In Quebec, consumers have serious reservations about heading back to live performances or in-person exhibits. In fact, most say they wouldn’t attend a festival or visit a museum in the near future, even if these options were to reopen. As a result, organizations are having to find creative ways to stay alive, connect with audiences and generate cash inflows.
One example is Théâtre La Licorne, a theatre company that sought new ways of keeping their customer base satisfied and entertained during these challenging times. With live performances out of the question, they decided to offer their customers tickets to webcasts of their performances.
When the plug was pulled on festivals, tent and public sanitation providers like Chapiteaux Classic and Groupe Star Suites shifted their offer to hospitals. More specifically, they provided planning assistance and equipment for setting up COVID-19 screening centres.
With so much of the population hunkering down at home, the already-popular online gaming industry saw their subscriptions soar. Since online games allow players to interact with friends and family as well as strangers, they give people a sense of accomplishment and connection through real-time communication.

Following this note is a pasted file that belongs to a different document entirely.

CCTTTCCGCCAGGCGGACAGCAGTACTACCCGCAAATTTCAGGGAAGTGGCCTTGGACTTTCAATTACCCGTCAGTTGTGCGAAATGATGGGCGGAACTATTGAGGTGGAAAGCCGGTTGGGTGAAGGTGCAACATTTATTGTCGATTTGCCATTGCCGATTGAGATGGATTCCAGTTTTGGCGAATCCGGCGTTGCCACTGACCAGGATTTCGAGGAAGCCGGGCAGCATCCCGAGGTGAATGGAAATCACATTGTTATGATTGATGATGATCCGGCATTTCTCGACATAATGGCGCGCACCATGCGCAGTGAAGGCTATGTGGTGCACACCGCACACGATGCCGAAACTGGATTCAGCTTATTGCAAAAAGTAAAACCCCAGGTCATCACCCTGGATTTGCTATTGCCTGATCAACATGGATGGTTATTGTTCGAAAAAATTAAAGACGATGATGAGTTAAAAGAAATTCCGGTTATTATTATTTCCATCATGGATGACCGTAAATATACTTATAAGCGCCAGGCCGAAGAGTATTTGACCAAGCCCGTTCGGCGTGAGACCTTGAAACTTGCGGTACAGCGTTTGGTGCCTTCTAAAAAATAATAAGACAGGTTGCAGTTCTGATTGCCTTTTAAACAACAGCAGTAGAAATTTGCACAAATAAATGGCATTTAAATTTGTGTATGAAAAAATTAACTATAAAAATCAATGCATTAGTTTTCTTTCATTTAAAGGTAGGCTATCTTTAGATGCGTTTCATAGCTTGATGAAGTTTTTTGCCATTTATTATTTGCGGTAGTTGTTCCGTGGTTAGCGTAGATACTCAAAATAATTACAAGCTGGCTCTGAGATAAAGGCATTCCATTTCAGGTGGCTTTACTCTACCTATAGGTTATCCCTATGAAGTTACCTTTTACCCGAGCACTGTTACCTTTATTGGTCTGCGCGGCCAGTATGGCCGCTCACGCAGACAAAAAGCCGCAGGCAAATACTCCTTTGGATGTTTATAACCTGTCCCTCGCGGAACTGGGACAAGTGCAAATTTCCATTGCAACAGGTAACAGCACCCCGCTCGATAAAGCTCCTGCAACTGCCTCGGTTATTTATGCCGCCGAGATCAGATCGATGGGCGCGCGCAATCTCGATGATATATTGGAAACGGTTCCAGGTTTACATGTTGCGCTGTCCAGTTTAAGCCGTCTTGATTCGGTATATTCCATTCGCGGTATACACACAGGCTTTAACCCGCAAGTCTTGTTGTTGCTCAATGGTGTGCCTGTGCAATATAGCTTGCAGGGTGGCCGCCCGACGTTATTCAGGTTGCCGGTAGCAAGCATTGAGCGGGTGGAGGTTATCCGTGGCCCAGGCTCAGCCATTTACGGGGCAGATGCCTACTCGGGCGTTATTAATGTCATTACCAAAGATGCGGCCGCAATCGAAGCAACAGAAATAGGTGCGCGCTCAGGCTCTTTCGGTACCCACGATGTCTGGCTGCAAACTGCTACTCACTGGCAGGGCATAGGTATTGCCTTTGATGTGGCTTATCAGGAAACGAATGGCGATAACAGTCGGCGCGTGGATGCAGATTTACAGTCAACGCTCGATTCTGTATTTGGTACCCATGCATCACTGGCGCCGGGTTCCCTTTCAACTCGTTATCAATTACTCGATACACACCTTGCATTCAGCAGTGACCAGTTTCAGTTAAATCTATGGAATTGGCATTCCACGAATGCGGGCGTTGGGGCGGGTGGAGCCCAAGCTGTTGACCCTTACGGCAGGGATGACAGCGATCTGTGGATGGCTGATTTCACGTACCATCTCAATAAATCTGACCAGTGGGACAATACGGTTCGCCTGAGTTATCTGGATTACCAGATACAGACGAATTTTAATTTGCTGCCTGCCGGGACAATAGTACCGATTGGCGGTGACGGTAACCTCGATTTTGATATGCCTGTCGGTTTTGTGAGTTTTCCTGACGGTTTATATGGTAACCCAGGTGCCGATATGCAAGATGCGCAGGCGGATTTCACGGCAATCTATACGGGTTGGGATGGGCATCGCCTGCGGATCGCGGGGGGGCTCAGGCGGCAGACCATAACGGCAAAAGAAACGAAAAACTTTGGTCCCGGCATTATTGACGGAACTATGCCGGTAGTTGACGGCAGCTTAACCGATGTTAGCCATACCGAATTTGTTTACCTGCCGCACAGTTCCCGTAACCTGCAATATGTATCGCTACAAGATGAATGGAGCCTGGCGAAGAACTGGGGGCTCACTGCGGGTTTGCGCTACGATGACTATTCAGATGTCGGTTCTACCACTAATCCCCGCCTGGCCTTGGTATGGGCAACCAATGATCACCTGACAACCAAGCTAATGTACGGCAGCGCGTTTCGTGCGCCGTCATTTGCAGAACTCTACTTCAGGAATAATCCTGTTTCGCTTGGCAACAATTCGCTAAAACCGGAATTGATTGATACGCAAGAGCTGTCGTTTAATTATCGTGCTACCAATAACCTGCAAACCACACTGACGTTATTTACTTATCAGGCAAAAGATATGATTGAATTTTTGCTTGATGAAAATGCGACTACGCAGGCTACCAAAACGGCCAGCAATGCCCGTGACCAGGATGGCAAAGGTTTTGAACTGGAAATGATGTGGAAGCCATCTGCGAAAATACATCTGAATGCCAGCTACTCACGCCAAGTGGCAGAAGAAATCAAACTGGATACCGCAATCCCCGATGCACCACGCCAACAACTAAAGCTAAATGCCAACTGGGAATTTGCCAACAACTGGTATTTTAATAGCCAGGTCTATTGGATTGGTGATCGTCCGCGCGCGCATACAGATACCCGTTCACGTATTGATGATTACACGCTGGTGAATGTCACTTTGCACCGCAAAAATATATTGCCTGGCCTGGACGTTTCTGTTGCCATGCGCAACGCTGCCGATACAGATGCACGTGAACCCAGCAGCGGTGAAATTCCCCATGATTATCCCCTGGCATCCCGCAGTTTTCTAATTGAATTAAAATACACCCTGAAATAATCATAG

After realizing just how effective games can be for building relationships and a sense of community, some gaming companies decided to fast-track production of key products to get them out faster and capitalize on growing consumer demand.
In the United States, one-third of all gaming customers are first-time subscribers. With schools and offices closed, more and more people are playing video games. For video game developers and publishers, this is the perfect time to attract new players.
Continuing to innovate and manage the crisis
The entertainment and culture is in the midst of a massive transformation, a process fraught with difficulties. To set the stage for success, each project needs to be approached with rigorous and innovative management. This is more important than ever.
In this industry, many companies plan projects at least a year in advance, a feat that’s next to impossible in the current crisis. You need careful cash management and a solid financial plan for each of your projects; your organization’s future depends on it.
Our team is well-known for its broad range of experience working with cultural organizations and television and film companies. We’re knowledgeable about the various assistance programs available, as well as the latest developments and financing and taxation affecting the culture and entertainment industry.
This article was written by Alain Lacasse , CPA, CA, assurance partner.